Finding Joy as a Caregiver
Some days one gets up and the day begins. Other days one gets up and, before the end of the day, one’s world has changed forever.
John Swan (far right) performs at a jazz club in DelRay Beach in 1982
On February 12, 1991, my world changed forever when my husband, John Swan, had a massive stroke. He was 53. Prior to this event, John and I were both professional musicians. Without the slightest concept of what a stroke was, I was truly clueless that my life’s paradigm had shifted forever and I was walking a new path as a caregiver.
Now, 25 years later, John and I have accepted our paradigm shift and discovered a new life of joy. Our lives today are not at all what we expected prior to the event. They are different, but in so many ways, better than what we expected. Each day is filled with the joy and peace of knowing that although we did not choose this path, we did make a conscious choice to do it well.
John’s acceptance of his stroke and my move into the role as his caregiver has given me the opportunity to explore life’s lessons in a deep and meaningful way. Since I looked at our circumstance as an opportunity to learn lessons and grow, I created a new life. I didn’t stop the music of our previous life as professional musicians—I just created a new kind of music.
Following are three of the lessons I learned that helped me to create this new music. These are the basic premises of the thought process for living in joy.
1. Take action to create solutions
The first lesson I learned was the value in taking action to create solutions for John and me. There was no expecting someone else to solve our issues. By accepting this premise, I switched my brain energy out of victim mode. That practice removed negativity and allowed the creative side of my brain to come into play. All of a sudden, it was easy to make decisions and to find solutions. At the end of each day, creative thought found the solutions I needed. After 25 years of finding solutions, I live in the joy of knowing I did the best I could in each moment. I am at peace with the outcomes of the actions I took.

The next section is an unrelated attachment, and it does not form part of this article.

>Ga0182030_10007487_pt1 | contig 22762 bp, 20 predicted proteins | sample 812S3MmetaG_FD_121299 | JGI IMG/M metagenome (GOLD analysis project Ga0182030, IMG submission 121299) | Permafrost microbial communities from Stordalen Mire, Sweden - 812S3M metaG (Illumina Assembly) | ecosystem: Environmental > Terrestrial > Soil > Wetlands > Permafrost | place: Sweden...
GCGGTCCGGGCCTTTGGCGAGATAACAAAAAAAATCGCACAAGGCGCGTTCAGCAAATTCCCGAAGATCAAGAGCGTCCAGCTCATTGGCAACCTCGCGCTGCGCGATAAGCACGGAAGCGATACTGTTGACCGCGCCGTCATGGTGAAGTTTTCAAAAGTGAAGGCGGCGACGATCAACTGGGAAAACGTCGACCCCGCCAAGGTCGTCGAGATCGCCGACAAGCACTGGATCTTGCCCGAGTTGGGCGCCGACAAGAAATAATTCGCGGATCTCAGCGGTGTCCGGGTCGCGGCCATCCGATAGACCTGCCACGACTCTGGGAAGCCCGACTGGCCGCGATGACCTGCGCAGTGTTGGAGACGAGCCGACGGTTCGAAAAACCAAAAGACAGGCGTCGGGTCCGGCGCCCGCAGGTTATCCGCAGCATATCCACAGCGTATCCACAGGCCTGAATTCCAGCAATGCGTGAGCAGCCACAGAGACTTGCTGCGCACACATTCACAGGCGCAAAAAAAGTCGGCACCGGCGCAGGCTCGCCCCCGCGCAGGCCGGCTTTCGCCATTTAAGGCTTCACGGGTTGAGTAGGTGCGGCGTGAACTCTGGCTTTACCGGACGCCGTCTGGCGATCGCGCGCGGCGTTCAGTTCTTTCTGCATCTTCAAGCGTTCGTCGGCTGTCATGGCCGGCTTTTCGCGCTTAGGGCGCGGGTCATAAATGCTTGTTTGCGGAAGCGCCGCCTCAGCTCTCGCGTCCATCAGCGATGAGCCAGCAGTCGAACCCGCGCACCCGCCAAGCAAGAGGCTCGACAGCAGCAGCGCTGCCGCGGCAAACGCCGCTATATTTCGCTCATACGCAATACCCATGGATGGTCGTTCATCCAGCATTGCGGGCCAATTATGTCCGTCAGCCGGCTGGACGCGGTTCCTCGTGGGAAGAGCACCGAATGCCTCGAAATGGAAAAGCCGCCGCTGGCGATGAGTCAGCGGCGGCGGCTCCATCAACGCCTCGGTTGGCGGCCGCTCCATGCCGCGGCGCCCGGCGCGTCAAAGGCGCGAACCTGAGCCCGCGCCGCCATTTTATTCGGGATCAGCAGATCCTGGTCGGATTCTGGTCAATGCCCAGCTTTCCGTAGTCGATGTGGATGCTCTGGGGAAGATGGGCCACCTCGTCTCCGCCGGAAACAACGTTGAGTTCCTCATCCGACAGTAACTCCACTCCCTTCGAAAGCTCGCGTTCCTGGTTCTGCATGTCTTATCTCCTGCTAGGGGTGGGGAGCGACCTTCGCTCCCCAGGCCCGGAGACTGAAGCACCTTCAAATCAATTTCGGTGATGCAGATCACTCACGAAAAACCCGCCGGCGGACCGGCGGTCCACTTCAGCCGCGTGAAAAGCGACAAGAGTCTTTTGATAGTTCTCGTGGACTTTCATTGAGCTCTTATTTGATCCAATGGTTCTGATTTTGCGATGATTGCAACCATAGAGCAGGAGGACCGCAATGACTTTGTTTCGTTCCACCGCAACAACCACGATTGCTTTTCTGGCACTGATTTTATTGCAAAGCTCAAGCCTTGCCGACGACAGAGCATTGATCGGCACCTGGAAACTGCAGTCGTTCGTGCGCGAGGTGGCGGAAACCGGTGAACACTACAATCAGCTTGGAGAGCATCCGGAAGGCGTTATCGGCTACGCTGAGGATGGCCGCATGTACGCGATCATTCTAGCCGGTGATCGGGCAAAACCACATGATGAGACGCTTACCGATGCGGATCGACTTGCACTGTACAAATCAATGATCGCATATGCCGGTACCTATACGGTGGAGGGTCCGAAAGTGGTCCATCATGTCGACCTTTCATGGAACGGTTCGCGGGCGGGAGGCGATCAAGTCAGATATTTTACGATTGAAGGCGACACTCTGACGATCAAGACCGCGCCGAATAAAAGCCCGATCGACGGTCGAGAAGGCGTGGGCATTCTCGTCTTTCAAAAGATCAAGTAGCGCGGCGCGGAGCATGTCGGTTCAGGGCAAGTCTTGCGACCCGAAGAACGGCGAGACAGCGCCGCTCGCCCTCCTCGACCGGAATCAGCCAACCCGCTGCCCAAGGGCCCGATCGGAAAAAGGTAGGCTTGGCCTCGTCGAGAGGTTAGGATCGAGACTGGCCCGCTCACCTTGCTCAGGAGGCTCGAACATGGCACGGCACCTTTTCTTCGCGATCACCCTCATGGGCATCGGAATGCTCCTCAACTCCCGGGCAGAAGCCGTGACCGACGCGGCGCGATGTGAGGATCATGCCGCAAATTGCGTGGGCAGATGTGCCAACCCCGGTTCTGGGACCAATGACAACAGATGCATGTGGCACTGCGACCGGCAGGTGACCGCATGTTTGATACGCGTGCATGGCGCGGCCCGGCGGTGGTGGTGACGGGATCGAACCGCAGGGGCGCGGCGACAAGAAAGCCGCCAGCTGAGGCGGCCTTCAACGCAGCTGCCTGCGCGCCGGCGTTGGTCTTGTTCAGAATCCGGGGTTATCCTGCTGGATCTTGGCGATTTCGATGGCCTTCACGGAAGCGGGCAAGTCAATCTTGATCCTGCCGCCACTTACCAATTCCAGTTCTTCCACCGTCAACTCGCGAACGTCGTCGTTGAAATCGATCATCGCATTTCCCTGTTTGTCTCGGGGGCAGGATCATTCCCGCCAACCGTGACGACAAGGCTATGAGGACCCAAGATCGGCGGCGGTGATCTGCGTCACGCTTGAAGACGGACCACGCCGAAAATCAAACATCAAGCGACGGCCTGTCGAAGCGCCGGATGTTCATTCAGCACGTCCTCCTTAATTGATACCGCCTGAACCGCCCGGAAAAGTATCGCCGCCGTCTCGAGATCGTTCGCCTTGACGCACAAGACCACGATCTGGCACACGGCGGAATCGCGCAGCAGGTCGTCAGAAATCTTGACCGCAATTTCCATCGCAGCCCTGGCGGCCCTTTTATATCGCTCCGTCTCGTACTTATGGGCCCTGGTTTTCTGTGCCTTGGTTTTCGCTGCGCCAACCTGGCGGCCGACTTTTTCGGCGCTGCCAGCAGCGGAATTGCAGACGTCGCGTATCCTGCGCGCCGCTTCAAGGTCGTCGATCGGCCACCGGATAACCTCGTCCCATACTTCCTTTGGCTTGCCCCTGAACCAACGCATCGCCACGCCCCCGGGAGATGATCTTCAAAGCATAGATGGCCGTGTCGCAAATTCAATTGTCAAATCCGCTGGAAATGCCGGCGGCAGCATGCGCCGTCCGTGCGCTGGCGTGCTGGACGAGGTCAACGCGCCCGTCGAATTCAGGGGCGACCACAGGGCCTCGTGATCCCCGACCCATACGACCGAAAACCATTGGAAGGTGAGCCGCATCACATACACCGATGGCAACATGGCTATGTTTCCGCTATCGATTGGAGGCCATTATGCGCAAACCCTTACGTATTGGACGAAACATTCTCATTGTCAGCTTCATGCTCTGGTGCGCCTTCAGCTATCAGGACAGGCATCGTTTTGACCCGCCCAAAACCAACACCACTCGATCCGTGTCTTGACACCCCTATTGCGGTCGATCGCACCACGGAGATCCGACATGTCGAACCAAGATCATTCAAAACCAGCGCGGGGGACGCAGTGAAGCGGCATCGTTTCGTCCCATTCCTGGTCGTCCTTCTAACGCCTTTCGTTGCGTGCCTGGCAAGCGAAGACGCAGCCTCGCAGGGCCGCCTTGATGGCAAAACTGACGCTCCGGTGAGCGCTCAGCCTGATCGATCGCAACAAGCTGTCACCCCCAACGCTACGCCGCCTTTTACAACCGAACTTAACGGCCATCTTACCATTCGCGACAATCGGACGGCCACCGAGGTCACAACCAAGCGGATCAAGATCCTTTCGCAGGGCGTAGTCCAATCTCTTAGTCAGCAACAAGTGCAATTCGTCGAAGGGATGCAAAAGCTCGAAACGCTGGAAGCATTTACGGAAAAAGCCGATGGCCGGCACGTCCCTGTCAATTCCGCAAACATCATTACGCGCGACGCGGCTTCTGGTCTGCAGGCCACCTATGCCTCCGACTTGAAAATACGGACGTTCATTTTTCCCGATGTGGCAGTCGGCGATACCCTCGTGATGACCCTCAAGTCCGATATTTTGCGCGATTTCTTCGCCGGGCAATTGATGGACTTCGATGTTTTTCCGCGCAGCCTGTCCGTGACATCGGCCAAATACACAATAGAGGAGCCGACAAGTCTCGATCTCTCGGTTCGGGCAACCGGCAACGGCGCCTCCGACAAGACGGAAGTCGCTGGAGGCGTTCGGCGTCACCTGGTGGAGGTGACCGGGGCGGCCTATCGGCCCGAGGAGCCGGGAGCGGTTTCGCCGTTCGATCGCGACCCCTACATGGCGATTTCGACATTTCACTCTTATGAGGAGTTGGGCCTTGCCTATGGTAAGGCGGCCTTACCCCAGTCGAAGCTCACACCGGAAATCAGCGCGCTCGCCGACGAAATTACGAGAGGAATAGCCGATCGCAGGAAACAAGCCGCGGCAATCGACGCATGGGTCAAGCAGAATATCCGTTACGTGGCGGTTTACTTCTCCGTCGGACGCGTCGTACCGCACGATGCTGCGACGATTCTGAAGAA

2. Choose acceptance
Simplicity and acceptance of our life’s situation are other things that still create joy in my life because I actively choose those options daily. An example of this simplicity: giving John only the pieces of silverware he needs instead of following formal table setting guidelines. I also do not look back at our life before his stroke — I accept where my path is now. The choice I make to live with simplicity and accept the paradigm shift of John’s diminished capacities is what releases the weight of being a caregiver that is ever on my shoulders. The lifting of this pressure makes my tasks light each day. I have less fatigue; I can live in joy. There is peace and love in our home.
3. Live with gratitude
Other people are not aware of the long-term difficulty of moving a person in a wheelchair for perhaps years. They may try to be polite and hold a door, or ask if you need help. The lesson I learned from their politeness is to make sure that I remember to say “Thank you” to the door person. It is more than the simple thank you it may appear to be. I turn their assistance into an opportunity for me to practice gratitude as a way of life. For me, living in gratitude daily is what keeps my attitude healthy and my burdens light.